Participating in a course on Safety, Belonging and Dignity with Staci Haines has left an indelible mark on my way of relating to myself, and added an important component to my work with my clients. The course is based on Generative Somatics, a field pioneered by her. A tenet of this approach is that we all have the knowledge in our body to use in order to be safe. However, as individuals we are not always tuned in to our body’s wisdom, and the body may not be attuned to our current needs, since its automatic responses are based on our early experiences. Staci calls this Conditioned Tendencies. She says: “Our CTs are wise and have taken care of us historically. They also become habitual, and can limit our responses and choices, emotional range, quality of relationships, and the actions we can take aligned with what we care about.” These tendencies developed from our individual experiences and our way of expressing our relationship to others – either turning away from or towards people. With time they become recurrent patterns of reactions, beliefs and ways of relating to reality. Our choice of response is curtailed by our automatic reaction; therefore, we do not respond based on our values, and what we truly care about.
People need to feel safe; we can see several common reactions resulting from conditioned tendencies. There are those who draw close for safety, and are overly nice and appeasing. Others avoid conflict, fade away and stay in the background to feel safe. Still others subscribe to the saying of “best defense is a good offence” – those are people who fight for safety. They are defensive and challenging. But if you learn to pay attention to your conditioned tendencies, you can actually change the way you perceive the past, the world and others. Find new ways to respond to pressure, stress, conflict and love. Develop stronger relationships with people by deepening the capacity to listen to yourself and others. What I found most important in the course was recognizing my capacity to align my actions to what I most care about.
A large part of this practice and what I found so compelling about it is the commitment. This is a declaration of what you care about, who you care about, who you want to become and what you want to make or help make happen. This is basically a clarification to yourself of what you are aiming for. Not only what is important in your life, but actually making a commitment with timetables when and how to achieve your long- and short-term goals. Your somatic practices have a purpose [what are somatic practices?]. They are exercises that help you embody your commitment – literally. They are like the daily practice a pianist or violinist uses to reach his or her goal. With sufficient repetition, the practice becomes part of you. “Declarations become a turning point as to where we’re trying to go. They act as a guide for decisions and practices and support us when the path gets rocky. They help to organize our actions to align with our values, and in service to our visions.” (Staci Haines)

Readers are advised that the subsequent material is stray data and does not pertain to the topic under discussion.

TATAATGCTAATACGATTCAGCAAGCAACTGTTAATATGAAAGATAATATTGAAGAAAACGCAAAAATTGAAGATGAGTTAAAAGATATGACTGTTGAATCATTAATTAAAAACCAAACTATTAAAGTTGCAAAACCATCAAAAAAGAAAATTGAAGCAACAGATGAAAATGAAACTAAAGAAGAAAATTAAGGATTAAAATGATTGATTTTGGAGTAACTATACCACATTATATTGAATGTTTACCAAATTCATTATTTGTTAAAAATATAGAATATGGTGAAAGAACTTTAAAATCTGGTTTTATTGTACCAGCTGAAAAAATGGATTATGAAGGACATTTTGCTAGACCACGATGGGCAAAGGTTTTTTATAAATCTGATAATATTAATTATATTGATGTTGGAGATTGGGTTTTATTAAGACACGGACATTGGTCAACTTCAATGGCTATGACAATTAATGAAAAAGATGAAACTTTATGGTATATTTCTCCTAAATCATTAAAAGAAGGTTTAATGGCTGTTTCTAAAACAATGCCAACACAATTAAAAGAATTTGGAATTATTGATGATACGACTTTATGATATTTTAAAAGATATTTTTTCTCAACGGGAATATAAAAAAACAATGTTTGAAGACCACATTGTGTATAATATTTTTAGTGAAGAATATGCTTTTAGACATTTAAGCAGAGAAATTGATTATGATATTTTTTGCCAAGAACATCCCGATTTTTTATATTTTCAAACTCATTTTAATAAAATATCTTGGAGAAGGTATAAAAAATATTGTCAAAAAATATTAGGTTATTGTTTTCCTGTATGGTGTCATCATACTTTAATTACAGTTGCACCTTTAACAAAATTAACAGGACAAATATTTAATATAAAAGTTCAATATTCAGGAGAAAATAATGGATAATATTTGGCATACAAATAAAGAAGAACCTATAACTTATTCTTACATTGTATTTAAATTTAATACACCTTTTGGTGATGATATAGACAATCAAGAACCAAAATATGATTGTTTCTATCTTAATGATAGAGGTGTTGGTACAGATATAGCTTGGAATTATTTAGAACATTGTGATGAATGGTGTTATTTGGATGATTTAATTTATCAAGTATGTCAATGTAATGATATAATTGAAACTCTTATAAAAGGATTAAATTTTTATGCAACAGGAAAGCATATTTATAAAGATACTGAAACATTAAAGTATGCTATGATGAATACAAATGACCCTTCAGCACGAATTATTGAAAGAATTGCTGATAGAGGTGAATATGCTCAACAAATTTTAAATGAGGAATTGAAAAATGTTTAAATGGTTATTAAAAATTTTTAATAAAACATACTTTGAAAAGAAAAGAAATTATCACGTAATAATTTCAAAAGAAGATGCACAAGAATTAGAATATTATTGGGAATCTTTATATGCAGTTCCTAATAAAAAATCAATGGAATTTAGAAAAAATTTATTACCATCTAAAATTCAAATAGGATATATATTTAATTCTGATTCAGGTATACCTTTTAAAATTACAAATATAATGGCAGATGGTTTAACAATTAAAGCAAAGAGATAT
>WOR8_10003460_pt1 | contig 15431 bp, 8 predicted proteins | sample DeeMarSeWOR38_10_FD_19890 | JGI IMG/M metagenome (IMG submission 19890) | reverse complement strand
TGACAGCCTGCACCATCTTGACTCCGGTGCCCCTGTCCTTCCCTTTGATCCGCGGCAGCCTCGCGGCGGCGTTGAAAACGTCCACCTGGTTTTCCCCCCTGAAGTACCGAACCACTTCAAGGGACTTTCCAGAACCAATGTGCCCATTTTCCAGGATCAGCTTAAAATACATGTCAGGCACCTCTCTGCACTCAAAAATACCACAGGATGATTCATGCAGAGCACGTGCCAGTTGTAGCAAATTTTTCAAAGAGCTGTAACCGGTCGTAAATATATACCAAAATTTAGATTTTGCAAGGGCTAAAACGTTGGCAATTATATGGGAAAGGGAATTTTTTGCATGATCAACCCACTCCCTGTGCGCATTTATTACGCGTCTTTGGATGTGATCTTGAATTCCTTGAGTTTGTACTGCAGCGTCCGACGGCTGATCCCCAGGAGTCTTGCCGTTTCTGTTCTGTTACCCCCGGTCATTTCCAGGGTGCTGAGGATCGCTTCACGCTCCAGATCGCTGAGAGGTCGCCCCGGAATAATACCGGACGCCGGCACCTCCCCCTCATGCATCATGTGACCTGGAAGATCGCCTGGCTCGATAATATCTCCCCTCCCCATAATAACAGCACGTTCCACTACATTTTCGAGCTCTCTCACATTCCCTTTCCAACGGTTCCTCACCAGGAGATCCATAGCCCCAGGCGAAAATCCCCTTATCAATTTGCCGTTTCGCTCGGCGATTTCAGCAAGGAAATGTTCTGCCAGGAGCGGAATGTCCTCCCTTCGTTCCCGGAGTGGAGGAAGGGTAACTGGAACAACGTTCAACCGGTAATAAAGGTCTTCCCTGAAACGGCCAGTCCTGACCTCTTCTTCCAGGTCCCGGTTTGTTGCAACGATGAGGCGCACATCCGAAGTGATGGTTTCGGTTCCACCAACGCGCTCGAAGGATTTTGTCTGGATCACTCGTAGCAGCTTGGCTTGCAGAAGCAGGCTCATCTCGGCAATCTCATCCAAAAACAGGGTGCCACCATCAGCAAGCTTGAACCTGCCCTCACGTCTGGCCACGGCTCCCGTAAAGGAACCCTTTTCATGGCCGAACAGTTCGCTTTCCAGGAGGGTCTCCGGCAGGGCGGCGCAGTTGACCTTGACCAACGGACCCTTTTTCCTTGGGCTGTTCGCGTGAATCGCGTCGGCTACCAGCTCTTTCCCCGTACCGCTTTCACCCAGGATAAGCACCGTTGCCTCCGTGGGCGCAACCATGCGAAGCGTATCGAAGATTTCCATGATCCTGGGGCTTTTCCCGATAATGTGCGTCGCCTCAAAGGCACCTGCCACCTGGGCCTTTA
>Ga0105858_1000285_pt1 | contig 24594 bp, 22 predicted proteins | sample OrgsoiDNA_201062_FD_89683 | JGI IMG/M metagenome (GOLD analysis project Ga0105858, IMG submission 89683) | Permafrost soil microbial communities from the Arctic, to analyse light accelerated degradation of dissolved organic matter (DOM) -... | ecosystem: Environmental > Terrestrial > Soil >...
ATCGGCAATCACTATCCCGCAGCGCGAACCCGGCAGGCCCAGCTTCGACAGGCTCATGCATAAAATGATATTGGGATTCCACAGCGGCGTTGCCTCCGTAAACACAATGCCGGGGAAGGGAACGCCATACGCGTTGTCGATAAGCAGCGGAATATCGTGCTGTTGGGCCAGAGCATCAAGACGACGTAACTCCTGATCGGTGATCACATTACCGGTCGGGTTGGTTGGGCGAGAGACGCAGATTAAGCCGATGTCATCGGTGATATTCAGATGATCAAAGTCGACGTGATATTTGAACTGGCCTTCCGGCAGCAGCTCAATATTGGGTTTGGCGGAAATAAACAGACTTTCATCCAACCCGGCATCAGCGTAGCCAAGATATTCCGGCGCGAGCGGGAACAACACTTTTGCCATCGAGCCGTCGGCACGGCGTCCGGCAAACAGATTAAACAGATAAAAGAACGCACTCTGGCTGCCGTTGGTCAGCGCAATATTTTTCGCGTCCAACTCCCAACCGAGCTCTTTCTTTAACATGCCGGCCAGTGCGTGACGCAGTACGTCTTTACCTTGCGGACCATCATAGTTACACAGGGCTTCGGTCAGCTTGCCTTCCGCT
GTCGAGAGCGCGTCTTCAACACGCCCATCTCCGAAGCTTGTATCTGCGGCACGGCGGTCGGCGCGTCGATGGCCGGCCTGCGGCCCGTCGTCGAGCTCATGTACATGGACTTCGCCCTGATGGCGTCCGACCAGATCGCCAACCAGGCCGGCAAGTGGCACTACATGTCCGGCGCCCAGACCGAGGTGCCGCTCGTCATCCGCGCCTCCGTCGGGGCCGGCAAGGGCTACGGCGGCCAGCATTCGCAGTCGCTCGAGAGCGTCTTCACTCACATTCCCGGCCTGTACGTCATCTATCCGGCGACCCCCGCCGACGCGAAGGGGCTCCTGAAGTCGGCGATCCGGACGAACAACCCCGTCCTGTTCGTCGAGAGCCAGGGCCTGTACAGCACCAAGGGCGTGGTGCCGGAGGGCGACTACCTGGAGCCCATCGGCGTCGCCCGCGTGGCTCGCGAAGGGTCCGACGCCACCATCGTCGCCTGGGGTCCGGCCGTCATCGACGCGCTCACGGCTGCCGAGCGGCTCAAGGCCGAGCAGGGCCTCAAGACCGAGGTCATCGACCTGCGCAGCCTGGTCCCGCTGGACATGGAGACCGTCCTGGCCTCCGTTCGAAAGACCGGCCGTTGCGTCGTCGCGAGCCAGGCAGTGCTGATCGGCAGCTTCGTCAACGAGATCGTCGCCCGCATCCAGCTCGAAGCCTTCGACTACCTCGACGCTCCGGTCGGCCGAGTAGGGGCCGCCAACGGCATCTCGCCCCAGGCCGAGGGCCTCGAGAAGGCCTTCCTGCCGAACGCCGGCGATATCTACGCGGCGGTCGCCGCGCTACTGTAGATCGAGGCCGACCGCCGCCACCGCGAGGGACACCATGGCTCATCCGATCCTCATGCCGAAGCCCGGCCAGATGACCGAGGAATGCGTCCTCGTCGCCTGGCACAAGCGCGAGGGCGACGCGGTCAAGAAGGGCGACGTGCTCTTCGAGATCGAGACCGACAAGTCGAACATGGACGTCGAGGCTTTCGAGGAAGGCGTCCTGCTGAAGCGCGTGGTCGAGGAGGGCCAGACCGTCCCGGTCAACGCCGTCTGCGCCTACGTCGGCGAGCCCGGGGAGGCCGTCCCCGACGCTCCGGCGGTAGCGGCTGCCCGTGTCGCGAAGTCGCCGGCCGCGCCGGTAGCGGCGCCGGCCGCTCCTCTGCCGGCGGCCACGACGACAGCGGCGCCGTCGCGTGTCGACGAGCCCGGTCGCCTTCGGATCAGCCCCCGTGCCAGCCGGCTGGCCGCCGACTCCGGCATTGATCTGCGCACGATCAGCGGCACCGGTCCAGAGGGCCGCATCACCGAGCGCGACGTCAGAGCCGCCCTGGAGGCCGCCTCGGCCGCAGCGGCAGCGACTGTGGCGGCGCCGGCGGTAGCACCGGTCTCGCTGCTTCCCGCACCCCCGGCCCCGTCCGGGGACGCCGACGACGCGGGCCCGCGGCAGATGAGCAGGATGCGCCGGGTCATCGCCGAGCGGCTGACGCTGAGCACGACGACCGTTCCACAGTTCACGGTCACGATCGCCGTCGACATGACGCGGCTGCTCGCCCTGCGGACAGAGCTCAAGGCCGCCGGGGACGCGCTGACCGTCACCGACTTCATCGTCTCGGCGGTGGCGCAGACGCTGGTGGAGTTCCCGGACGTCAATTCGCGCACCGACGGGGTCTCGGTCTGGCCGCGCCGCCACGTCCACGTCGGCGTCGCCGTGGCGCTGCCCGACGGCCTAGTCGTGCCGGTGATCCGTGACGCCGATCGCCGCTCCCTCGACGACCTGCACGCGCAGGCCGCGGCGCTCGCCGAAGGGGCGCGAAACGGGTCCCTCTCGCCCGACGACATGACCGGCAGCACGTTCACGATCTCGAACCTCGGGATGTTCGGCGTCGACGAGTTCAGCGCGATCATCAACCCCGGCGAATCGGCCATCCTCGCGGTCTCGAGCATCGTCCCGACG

I found that using the phrase I am a commitment to… actually helps me feel that it is anchored in me. I wrote 2 commitments: one encompassing my goals and meaning in the world, and the other more focused on my personal life and how to align it with the bigger picture. The first is “I am a commitment to use art therapy and somatic transformation to heal trauma in the world.” Please do not laugh, or think I am pompous. The fact that I share this so openly strengthens my commitment, and gives me strength to understand where I aim to go and what I need to do about it. I realized that I need another declaration in order to protect myself and my relationship, so I made another declaration. “I am a commitment to balance my work with my care for my husband and myself.” Self-care and care for the well being of my best friend and love of my life has to be balanced with the larger goal of my life-purpose.